For each of the presentations I attended at SFD8, there are a few things I want to include in the post. Firstly, you can see video footage of the Primary Data presentation here. You can also download my raw notes from the presentation here. Finally, here’s a link to the Primary Data website that covers some of what they presented.


Primary Data presented at Storage Field Day 7 – and I did a bit of a write-up here. At the time they had no shipping product, but now they do. Primary Data were big on putting data in the right place, and they’ve continued that theme with DataSphere.


Because we all want our storage to do well

I talk to my customers a lot about the concept of service catalogues for their infrastructure. Everyone is talking about X as a Service and the somewhat weird concept of applying consumer behaviour to the enterprise. But for a long time this approach has been painful, at least with mid-range storage products, because coming up with classifications of performance and availability for these environments is a non-trivial task. In larger environments, it’s also likely you won’t have consistent storage types across applications, with buckets of data being stored all over the place, and accessible via a bunch of different protocols. The following image demonstrates nicely the different kinds of performance levels you might apply to your environment, as not all applications were created equal. Neither are storage arrays, come to think of it.


[image courtesy of Primary Data]

Primary Data say that “every single capability and characteristic of the storage system can be thought of in terms of whether the data needs it or not”. As I said before, you need to look at your application requirements in terms of both:

  • Performance (reads vs writes, IOPS, bandwidth, latency); and
  • Protection (data durability, availability, security).

Of course, this isn’t simple when you then attempt to apply compute requirements and network requirements to the applications as well, but let’s just stick with storage requirements for the time being. Once you understand the client, and the value of the objectives being met on the data, you can start to apply Objectives and “Smart Objectives” (Objectives applied to particular types of data) to the data. With this approach, you can begin to understand the cost of specific performance and protection levels. Everyone wants Platinum, until they start having to pay for it. These costs can then be translated and presented as Service Level Agreements in your organisation’s service catalogue for consumption by various applications.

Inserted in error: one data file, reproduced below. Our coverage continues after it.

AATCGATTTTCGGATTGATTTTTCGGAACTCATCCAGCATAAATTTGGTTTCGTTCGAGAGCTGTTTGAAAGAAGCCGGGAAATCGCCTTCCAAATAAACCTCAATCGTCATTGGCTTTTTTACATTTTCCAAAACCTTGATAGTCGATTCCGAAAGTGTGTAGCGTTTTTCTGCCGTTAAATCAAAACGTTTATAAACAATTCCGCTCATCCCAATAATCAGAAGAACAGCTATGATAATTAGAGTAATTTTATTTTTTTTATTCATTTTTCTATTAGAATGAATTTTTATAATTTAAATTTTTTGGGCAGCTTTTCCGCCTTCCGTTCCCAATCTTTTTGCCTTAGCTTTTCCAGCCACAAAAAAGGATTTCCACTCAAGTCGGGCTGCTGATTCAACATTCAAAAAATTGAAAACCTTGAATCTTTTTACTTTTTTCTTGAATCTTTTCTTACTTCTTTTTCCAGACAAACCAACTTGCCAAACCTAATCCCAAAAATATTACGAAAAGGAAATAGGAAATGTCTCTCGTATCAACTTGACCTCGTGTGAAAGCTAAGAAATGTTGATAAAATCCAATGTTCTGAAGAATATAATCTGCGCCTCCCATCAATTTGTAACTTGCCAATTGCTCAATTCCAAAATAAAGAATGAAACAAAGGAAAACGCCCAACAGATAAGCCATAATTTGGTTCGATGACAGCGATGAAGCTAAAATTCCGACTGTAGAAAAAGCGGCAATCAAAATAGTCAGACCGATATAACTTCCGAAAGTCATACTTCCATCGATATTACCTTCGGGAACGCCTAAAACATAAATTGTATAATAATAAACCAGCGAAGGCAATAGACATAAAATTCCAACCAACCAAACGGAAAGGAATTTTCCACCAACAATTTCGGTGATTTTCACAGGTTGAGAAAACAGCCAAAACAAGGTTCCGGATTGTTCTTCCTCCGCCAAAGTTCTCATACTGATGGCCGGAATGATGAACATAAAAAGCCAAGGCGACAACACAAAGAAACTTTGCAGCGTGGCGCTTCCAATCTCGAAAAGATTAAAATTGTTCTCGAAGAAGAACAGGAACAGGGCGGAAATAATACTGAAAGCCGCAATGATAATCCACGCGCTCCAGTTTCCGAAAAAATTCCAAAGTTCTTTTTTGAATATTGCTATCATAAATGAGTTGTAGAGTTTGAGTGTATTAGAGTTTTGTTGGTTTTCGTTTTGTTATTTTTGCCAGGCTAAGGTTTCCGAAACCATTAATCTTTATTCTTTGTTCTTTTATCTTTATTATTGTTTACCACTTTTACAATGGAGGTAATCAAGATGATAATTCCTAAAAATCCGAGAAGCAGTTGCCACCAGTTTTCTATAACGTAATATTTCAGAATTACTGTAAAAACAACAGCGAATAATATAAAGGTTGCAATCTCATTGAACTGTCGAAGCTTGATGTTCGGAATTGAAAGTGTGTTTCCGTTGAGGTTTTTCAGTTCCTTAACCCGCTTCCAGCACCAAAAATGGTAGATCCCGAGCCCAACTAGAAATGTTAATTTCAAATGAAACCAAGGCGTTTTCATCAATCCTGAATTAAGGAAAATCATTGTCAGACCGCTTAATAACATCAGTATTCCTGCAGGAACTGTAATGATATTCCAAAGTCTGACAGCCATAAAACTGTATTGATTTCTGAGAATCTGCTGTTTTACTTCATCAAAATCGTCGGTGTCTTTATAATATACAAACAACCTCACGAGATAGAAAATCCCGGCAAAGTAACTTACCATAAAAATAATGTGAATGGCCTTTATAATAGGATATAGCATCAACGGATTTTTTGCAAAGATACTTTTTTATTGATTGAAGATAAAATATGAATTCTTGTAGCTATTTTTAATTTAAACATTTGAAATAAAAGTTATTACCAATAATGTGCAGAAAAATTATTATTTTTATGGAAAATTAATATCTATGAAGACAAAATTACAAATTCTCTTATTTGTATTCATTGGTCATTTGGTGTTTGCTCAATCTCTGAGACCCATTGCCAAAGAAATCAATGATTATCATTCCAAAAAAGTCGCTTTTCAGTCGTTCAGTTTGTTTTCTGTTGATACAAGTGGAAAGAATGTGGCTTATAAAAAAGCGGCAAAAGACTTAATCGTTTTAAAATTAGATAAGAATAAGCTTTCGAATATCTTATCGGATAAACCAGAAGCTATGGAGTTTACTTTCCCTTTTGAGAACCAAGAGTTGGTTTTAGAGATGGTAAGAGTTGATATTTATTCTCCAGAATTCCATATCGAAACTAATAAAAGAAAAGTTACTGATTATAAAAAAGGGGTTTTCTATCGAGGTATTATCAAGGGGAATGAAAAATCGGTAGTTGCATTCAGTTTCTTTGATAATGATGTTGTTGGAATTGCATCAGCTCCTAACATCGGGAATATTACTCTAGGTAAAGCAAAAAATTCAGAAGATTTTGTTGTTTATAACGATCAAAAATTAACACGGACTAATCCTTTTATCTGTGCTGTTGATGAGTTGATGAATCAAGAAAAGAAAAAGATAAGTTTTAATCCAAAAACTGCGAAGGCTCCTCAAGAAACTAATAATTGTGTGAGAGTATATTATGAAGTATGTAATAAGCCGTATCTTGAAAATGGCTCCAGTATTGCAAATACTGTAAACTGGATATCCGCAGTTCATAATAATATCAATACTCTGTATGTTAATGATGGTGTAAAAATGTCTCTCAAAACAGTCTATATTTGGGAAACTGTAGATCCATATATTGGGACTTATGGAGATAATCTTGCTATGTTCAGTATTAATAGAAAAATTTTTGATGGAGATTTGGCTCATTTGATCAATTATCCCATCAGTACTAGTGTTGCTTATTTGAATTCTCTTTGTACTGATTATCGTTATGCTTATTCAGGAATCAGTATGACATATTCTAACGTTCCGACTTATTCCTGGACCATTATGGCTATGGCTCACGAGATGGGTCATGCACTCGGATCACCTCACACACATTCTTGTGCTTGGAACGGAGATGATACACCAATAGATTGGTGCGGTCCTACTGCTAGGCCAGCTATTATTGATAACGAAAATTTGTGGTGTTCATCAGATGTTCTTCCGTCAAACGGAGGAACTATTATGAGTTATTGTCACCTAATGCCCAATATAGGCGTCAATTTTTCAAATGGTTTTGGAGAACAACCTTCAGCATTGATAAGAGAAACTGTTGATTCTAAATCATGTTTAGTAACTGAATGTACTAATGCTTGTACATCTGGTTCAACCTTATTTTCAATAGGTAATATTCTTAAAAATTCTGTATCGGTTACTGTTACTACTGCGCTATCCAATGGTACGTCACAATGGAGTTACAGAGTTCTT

Closing Thoughts and Further Reading

Primary Data has a lot of smart people involved in the product, and they always put on one hell of  whiteboard session when I see them present. To my mind, the key thing to understand with DataSphere isn’t that it will automatically transform your storage environment into a fully optimised, service catalogue enabled, application performance nirvana. Rather, it’s simply providing the smarts to leverage the insights that you provide. If you don’t have a service catalogue, or a feeling in your organisation that this might be a good thing to have, then you’re not going to get the full value out of Primary Data’s offering.

And while you’re at it, check out Cormac’s post for a typically thorough overview of the technology involved.



Storage Field Day 7 – Day 1 – Primary Data

Disclaimer: I recently attended Storage Field Day 7.  My flights, accommodation and other expenses were paid for by Tech Field Day. There is no requirement for me to blog about any of the content presented and I am not compensated in any way for my time at the event.  Some materials presented were discussed under NDA and don’t form part of my blog posts, but could influence future discussions.